The general sights and sounds of Surfers Healing every August are what makes it so special, but it’s the dozens of small interactions taking place throughout the day that tell the story.
My favorite thing each year during Surfers Healing – a traveling camp featuring experienced surfers taking children on the Autism spectrum surfing — is to simply observe. The family reactions to seeing their kid surf for the first time or even the 10th time are remarkable. There are smiles and tears, typically at the same time. It’s inspiring to watch the surfers working together to keep the kids safe, bonding with them for 10 minutes while providing them a thrill. All the volunteers who work incredibly hard to carry out the day’s mission have hearts of gold. After they surf, the kids’ reaction to reuniting with their parents and families will warm the coldest of hearts. There are dozens of beautiful moments merging to create an incredible day on the beach.
It’s amazing what transpires throughout the day. It’s why I just like to watch it all. Each of these special needs kids has a story. The journeys vary but the one commonality for all of us is empathy. We all understand how challenging our lives can be with our kids. Each child is different, and a host of challenges face each one. It’s a privilege to be on hand to see all the ups and downs – sometimes it’s the latter that turns into a memory.
There are typically some challenging moments involving reluctant kids who are scared and consequently combative when it’s their time to go in the ocean. One situation played out right in front of me from start to finish.
A little girl – who I would estimate to be about 7 years old – was having a tough time, refusing to go in the ocean and to even associate with the surfers who were to take her out. She was throwing a serious tantrum, crying, hitting and trying to run.
The surfers were amazingly patient, although after about 10 minutes of battling the girl the lead surfer seemed to be out of tricks to settle her down. The girl was scared and wanted to get away. I overheard him say he was worried about hurting her hand or arm holding on as she fought to get free. He said, “If I let go, she’s gone,” and he was right.
Because we have been in this position, I assume somewhere nearby the girl’s parents were watching and struggling with what to do. The parents’ instinct surely was to help, but they knew if they went to the girl there would be no turning back. She would never let go of the mom, dad or guardian after laying eyes on them. At the right time, a female surfer came on to help and picked the girl up immediately. I don’t know what she said, but her body language was calm and assuring. The girl settled down in a bit, regaining her composure enough to ride a few waves in the white water. It was a team effort and it worked. The male surfer did nothing wrong, but the woman’s new presence provided the trust the girl needed at the time.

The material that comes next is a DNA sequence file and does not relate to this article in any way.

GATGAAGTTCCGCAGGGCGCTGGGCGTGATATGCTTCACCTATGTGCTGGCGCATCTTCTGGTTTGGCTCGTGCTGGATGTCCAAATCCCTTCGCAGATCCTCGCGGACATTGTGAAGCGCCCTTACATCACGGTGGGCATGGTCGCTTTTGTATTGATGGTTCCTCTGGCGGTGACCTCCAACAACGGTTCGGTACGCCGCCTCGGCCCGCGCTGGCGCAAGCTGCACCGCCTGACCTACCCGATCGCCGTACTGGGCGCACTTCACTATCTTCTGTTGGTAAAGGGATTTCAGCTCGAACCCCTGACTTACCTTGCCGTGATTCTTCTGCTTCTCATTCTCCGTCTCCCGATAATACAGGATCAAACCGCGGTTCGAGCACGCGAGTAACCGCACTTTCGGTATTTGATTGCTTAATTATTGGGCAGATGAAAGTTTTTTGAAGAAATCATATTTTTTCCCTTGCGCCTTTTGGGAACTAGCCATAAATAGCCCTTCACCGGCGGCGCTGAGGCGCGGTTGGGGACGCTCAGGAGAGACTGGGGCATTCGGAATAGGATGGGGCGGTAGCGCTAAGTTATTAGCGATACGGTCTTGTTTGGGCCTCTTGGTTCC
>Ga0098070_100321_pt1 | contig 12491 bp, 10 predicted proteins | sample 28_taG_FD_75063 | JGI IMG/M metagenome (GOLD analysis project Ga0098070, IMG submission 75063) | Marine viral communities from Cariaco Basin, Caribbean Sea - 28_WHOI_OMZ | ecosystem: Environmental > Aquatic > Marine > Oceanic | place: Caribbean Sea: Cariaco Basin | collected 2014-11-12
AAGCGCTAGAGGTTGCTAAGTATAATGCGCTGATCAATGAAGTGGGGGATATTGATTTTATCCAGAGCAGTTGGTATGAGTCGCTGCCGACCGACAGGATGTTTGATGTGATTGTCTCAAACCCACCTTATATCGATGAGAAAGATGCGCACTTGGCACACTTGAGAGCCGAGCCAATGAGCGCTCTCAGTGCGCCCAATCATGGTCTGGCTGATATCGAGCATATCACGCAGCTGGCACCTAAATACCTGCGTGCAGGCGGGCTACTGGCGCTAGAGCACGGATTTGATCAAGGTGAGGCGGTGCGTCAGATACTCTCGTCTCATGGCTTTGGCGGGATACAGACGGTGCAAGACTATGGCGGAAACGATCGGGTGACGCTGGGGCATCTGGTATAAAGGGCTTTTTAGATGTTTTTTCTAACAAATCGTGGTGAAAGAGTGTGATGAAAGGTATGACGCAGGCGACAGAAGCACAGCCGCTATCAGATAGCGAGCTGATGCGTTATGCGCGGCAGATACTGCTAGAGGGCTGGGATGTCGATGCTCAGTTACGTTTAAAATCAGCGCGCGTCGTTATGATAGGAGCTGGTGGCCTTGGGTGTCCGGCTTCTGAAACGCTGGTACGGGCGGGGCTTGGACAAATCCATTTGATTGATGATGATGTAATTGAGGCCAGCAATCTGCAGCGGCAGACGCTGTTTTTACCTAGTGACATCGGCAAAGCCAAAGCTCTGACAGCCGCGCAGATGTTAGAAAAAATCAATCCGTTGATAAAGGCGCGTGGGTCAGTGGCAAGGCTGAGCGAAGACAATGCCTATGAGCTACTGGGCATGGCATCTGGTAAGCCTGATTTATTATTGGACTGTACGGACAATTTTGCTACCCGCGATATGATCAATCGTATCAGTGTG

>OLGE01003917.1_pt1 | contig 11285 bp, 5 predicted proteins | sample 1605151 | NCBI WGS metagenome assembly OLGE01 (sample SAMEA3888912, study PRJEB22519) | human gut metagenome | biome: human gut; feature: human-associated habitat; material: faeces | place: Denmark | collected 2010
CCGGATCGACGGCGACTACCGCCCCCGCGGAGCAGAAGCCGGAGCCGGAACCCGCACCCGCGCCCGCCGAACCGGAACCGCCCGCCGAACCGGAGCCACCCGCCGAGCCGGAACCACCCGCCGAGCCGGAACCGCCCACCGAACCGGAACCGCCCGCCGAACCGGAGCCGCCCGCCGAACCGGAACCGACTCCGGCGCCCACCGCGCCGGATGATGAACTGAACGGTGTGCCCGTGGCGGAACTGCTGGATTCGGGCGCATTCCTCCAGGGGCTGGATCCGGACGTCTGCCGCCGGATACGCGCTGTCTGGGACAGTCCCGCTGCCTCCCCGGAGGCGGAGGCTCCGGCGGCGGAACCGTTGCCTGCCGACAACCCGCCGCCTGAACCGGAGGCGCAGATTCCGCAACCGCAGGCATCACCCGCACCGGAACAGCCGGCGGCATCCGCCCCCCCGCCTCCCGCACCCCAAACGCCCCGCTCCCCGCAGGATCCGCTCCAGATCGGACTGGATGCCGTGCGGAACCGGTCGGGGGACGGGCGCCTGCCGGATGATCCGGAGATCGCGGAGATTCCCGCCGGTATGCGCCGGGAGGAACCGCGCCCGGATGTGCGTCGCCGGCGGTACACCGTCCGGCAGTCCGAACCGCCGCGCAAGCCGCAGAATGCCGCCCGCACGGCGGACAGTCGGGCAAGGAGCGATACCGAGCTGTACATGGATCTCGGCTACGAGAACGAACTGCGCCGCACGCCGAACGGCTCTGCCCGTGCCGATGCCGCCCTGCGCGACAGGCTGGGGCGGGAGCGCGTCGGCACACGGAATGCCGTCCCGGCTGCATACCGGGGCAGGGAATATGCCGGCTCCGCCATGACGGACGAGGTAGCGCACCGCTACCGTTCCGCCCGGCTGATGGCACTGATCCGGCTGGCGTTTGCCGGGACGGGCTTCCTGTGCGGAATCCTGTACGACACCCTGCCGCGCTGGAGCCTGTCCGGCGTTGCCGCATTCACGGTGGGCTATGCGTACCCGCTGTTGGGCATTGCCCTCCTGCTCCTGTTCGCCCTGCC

Another special treat from this year’s Surfers Healing was a coordinated effort carried out by some locals to let Joshua Alton surf for the first time at the event. On the autism spectrum, Alton, 18, has been through a health nightmare for the last year. He has an uncurable cancer and has lost the use of his legs. While his health diagnosis is complicated and grim at this point, Joshua was given a thrill at Surfers Healing. He was carried on a uniquely designed surfboard by nine surfers and volunteers into the ocean so he could ride a wave through the whitewater. It was a moment to behold. As luck would have it, I missed it as I ran to grab something from our hotel room just at that time. Videos and pictures from friends helped share the moment. It showed the heart and compassion among the volunteers, epitomizing exactly what this day is all about.
As for my family, our routine is for Pam and Carson to line up together under the tent when his time to surf is called. The kids get fitted for life jackets there and wait for surfer availability. We have been with the same surfer, Blake, just about every year, and we wait for him to come free typically.
While he and Pam waited in line, Carson was clearly battling some emotions. I could see it on his face. He’s always a little nervous, but I’m sure it didn’t help that everyone had been talking for the last three hours about the rough ocean conditions and extreme currents that day. He also watched from the beach the groups ahead of him. It was natural for him to have anxiety. I had some apprehensions as well, but complete faith in the surfers to keep him safe and not push it too far. My concern was more about whether Carson would fight going out with Blake. The worries were unnecessary, as he was a champ.
Due to the size of the waves and strong currents, Carson had two surfers with him pushing him out on the board. He had four solid rides and enjoyed himself. There were no huge smiles during the ocean session, likely because he was scared. However, when it was over, he was all smiles. For the rest of the day, he seemed relieved and was happy to just observe.
Fur Pam and I, Surfers Healing came the day after we dropped Beckett off at boarding school in Virginia. For months, we knew we would have the huge back-to-back experiences. I had mixed emotions about the timing, but in hindsight I am glad they were scheduled this way.